Canine Hip Dysplasia

Canine hip dysplasia can be a very painful experience for your pup. Our San Diego vets discuss hip dysplasia in dogs, its causes, symptoms, and treatment options.

Hip Dysplasia in Dogs

Your dog's hip joints work similarly to a ball and socket. If your pup is diagnosed with hip dysplasia, the ball and socket that make up their hip haven't developed properly and aren't functioning the way they are supposed to. Instead, the ball and socket grind and rub against each other, causing continued breakdown, pain, and eventual loss in the function of the affected hip.

Hip dysplasia is a condition most commonly seen in giant or large breed dogs, however smaller breeds can also suffer from this painful joint condition. Even though dogs are usually diagnosed with this issue when they are adults if the hip dysplasia is severe, it can be seen in puppies as young as four months old.

If hip dysplasia is left untreated it can drastically reduce your dog's quality of life, as the condition causes significant pain and reduces your dog's ability to move normally. 

Causes of Hip Dysplasia in Dogs

In dogs, hip dysplasia is predominantly a hereditary condition, with genetics being the leading contributor to the development of the condition. Breeds that commonly suffer from hip dysplasia include large and giant dogs such as mastiffs, St. Bernards, Rottweilers, retrievers, and bulldogs, but several smaller breeds such as French bulldogs and pugs may also be susceptible.

If hip dysplasia is left untreated in the early stages, it will likely continue to worsen with age and affect both hips. Hip dysplasia may also be compounded by other painful conditions such as osteoarthritis in senior dogs.

Poor weight management and nutrition, accelerated growth rate, and some types of exercise can all play a role in the development of the condition. Obesity puts an abnormal amount of stress on your pup’s joints and may aggravate pre-existing hip dysplasia or even cause the condition.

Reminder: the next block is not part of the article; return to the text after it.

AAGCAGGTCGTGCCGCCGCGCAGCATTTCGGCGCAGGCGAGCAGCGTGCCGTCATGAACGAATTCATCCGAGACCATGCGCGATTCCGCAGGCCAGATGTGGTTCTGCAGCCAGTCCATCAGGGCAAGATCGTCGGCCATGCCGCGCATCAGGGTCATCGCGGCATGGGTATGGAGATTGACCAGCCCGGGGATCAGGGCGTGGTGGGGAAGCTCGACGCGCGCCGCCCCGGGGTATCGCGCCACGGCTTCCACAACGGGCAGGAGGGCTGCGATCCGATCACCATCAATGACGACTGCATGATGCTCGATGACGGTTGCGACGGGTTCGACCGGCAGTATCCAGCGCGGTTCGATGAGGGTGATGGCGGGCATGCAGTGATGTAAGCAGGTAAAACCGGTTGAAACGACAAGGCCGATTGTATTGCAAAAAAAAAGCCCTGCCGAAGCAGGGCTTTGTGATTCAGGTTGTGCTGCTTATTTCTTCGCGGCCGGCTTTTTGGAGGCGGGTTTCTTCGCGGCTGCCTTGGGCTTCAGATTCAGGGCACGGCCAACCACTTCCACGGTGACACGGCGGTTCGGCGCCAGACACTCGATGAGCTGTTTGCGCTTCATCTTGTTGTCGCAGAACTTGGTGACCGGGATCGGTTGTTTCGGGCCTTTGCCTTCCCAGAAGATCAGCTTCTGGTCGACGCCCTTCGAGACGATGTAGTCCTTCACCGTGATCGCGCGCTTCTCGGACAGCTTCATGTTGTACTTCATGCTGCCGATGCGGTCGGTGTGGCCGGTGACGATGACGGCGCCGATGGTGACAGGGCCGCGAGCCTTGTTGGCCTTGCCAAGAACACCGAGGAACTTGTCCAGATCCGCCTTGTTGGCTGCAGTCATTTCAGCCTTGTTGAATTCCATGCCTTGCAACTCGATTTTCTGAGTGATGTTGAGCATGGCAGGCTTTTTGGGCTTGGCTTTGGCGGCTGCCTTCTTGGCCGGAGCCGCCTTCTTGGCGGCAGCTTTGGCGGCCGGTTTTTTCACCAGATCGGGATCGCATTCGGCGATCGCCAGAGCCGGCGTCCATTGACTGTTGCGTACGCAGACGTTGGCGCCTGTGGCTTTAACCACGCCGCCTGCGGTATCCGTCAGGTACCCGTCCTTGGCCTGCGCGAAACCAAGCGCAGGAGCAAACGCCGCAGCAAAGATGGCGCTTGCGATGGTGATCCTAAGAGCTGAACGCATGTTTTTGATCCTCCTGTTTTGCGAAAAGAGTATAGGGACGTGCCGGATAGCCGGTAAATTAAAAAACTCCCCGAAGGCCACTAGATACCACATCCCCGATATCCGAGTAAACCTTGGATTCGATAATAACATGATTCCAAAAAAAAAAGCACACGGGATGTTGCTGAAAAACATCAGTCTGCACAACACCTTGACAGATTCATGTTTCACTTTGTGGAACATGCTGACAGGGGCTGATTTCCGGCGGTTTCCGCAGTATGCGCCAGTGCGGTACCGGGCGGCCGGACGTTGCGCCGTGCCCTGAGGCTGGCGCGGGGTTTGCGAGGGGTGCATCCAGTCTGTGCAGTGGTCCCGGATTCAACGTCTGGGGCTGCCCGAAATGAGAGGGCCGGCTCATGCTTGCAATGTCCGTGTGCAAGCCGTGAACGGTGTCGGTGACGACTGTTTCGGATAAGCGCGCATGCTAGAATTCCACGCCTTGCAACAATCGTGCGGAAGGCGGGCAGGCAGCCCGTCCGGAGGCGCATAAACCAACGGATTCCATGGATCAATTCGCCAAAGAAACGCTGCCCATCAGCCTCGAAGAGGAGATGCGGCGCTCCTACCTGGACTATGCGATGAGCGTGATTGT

Signs of Hip Dysplasia in Dogs

Each dog is different when it comes to the hip dysplasia symptoms they exhibit. The condition generally starts to develop when the puppy is about five months old, but it may not become apparent until your dog reaches their middle or senior years. The severity and the extent of the symptoms also depend on how serious the condition is and where it is in its progression. Pet parents should watch for the following symptoms as their pooch grows into adulthood:

  • Decreased range of motion
  • Pain while exercising
  • Stiffness when running or standing
  • Pawing at their teeth or mouth
  • Running with a 'bunny hop'
  • Lameness in the hind end
  • Back legs are stiff when walking
  • Loss of muscle tone in back legs or thighs

Treating Hip Dysplasia in Puppies & Dogs

Treatment options for hip dysplasia range based on the severity of your dog's condition. Your vet may simply recommend changes in lifestyle such as diet and exercise.

More severe cases of hip dysplasia may require your pup to undergo orthopedic surgery. There are a few options of surgical procedures including total hip replacement (THR) surgery, double or triple pelvic osteotomy (DPO/TPO), and femoral head ostectomy (FHO).

Your vet will be able to help you decide what the best surgical procedure is for your pet. 

Preventing Hip Dysplasia in Dogs

Although hip dysplasia is largely a genetic condition inherited from previous generations, there are a few things that pet parents can do to help reduce the risk of their dog suffering from the debilitating effects of this condition. Your vet can advise you on how to implement the following measures specific to your dog:

  • Keep your dog at a healthy weight
  • Provide appropriate exercise
  • Provide a proper diet and supplements
  • Slow the growth of giant breed dogs

Note: The advice provided in this post is intended for informational purposes and does not constitute medical advice regarding pets. For an accurate diagnosis of your pet's condition, please make an appointment with your vet.

Is your dog showing signs of hip dysplasia? Contact our San Diego vets to book an examination for your pup.